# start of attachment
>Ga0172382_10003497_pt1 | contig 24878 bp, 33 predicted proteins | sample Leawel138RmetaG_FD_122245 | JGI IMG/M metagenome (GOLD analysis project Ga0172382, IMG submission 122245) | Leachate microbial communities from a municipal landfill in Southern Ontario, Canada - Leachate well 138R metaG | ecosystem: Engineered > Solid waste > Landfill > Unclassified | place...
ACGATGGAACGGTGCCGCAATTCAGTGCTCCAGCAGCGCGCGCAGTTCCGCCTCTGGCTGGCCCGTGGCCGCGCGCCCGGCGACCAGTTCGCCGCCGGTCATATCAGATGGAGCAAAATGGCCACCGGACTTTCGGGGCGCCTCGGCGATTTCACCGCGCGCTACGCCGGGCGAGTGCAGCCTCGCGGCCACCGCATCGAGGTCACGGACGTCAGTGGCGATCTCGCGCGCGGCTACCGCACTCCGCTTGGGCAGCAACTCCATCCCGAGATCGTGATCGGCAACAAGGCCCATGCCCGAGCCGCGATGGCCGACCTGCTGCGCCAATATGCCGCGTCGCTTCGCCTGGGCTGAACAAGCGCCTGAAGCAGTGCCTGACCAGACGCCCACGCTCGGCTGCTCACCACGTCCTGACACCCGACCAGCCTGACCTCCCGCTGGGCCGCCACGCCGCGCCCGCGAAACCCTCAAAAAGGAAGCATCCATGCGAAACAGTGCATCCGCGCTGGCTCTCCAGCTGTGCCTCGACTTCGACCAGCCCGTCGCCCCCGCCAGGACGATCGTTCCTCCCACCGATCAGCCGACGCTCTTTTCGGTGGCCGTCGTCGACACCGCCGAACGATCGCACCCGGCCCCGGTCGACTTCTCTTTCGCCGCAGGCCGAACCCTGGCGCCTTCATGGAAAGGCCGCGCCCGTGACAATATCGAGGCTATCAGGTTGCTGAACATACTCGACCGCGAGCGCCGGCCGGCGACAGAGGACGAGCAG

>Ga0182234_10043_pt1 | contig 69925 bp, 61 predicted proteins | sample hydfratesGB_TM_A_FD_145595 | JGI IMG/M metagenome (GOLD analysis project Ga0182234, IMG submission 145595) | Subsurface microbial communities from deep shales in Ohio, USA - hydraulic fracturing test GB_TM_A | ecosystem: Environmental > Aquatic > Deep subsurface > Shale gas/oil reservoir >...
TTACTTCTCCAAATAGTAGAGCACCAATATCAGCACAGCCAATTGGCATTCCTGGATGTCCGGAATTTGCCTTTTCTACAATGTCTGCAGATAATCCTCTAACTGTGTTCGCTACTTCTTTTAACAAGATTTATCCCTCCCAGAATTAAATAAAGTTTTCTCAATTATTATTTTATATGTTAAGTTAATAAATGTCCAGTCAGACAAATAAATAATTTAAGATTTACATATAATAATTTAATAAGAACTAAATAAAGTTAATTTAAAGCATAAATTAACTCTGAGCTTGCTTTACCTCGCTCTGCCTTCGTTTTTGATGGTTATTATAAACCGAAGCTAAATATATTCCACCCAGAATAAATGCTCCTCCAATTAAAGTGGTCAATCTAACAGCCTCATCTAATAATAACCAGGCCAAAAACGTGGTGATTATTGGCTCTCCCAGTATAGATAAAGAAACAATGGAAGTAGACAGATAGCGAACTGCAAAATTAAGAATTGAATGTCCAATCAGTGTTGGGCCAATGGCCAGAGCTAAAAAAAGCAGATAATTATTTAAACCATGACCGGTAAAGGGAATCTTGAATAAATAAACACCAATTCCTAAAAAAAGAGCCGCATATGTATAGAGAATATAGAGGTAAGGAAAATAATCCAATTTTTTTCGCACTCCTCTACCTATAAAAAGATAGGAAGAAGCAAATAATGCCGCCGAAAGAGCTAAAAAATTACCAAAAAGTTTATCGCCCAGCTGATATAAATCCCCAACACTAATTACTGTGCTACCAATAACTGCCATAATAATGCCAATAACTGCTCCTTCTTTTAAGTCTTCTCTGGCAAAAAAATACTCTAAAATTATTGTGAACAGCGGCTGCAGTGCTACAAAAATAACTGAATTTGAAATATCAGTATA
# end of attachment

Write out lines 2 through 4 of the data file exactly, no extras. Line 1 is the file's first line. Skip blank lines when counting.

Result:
ACGATGGAACGGTGCCGCAATTCAGTGCTCCAGCAGCGCGCGCAGTTCCGCCTCTGGCTGGCCCGTGGCCGCGCGCCCGGCGACCAGTTCGCCGCCGGTCATATCAGATGGAGCAAAATGGCCACCGGACTTTCGGGGCGCCTCGGCGATTTCACCGCGCGCTACGCCGGGCGAGTGCAGCCTCGCGGCCACCGCATCGAGGTCACGGACGTCAGTGGCGATCTCGCGCGCGGCTACCGCACTCCGCTTGGGCAGCAACTCCATCCCGAGATCGTGATCGGCAACAAGGCCCATGCCCGAGCCGCGATGGCCGACCTGCTGCGCCAATATGCCGCGTCGCTTCGCCTGGGCTGAACAAGCGCCTGAAGCAGTGCCTGACCAGACGCCCACGCTCGGCTGCTCACCACGTCCTGACACCCGACCAGCCTGACCTCCCGCTGGGCCGCCACGCCGCGCCCGCGAAACCCTCAAAAAGGAAGCATCCATGCGAAACAGTGCATCCGCGCTGGCTCTCCAGCTGTGCCTCGACTTCGACCAGCCCGTCGCCCCCGCCAGGACGATCGTTCCTCCCACCGATCAGCCGACGCTCTTTTCGGTGGCCGTCGTCGACACCGCCGAACGATCGCACCCGGCCCCGGTCGACTTCTCTTTCGCCGCAGGCCGAACCCTGGCGCCTTCATGGAAAGGCCGCGCCCGTGACAATATCGAGGCTATCAGGTTGCTGAACATACTCGACCGCGAGCGCCGGCCGGCGACAGAGGACGAGCAG

>Ga0182234_10043_pt1 | contig 69925 bp, 61 predicted proteins | sample hydfratesGB_TM_A_FD_145595 | JGI IMG/M metagenome (GOLD analysis project Ga0182234, IMG submission 145595) | Subsurface microbial communities from deep shales in Ohio, USA - hydraulic fracturing test GB_TM_A | ecosystem: Environmental > Aquatic > Deep subsurface > Shale gas/oil reservoir >...
TTACTTCTCCAAATAGTAGAGCACCAATATCAGCACAGCCAATTGGCATTCCTGGATGTCCGGAATTTGCCTTTTCTACAATGTCTGCAGATAATCCTCTAACTGTGTTCGCTACTTCTTTTAACAAGATTTATCCCTCCCAGAATTAAATAAAGTTTTCTCAATTATTATTTTATATGTTAAGTTAATAAATGTCCAGTCAGACAAATAAATAATTTAAGATTTACATATAATAATTTAATAAGAACTAAATAAAGTTAATTTAAAGCATAAATTAACTCTGAGCTTGCTTTACCTCGCTCTGCCTTCGTTTTTGATGGTTATTATAAACCGAAGCTAAATATATTCCACCCAGAATAAATGCTCCTCCAATTAAAGTGGTCAATCTAACAGCCTCATCTAATAATAACCAGGCCAAAAACGTGGTGATTATTGGCTCTCCCAGTATAGATAAAGAAACAATGGAAGTAGACAGATAGCGAACTGCAAAATTAAGAATTGAATGTCCAATCAGTGTTGGGCCAATGGCCAGAGCTAAAAAAAGCAGATAATTATTTAAACCATGACCGGTAAAGGGAATCTTGAATAAATAAACACCAATTCCTAAAAAAAGAGCCGCATATGTATAGAGAATATAGAGGTAAGGAAAATAATCCAATTTTTTTCGCACTCCTCTACCTATAAAAAGATAGGAAGAAGCAAATAATGCCGCCGAAAGAGCTAAAAAATTACCAAAAAGTTTATCGCCCAGCTGATATAAATCCCCAACACTAATTACTGTGCTACCAATAACTGCCATAATAATGCCAATAACTGCTCCTTCTTTTAAGTCTTCTCTGGCAAAAAAATACTCTAAAATTATTGTGAACAGCGGCTGCAGTGCTACAAAAATAACTGAATTTGAAATATCAGTATA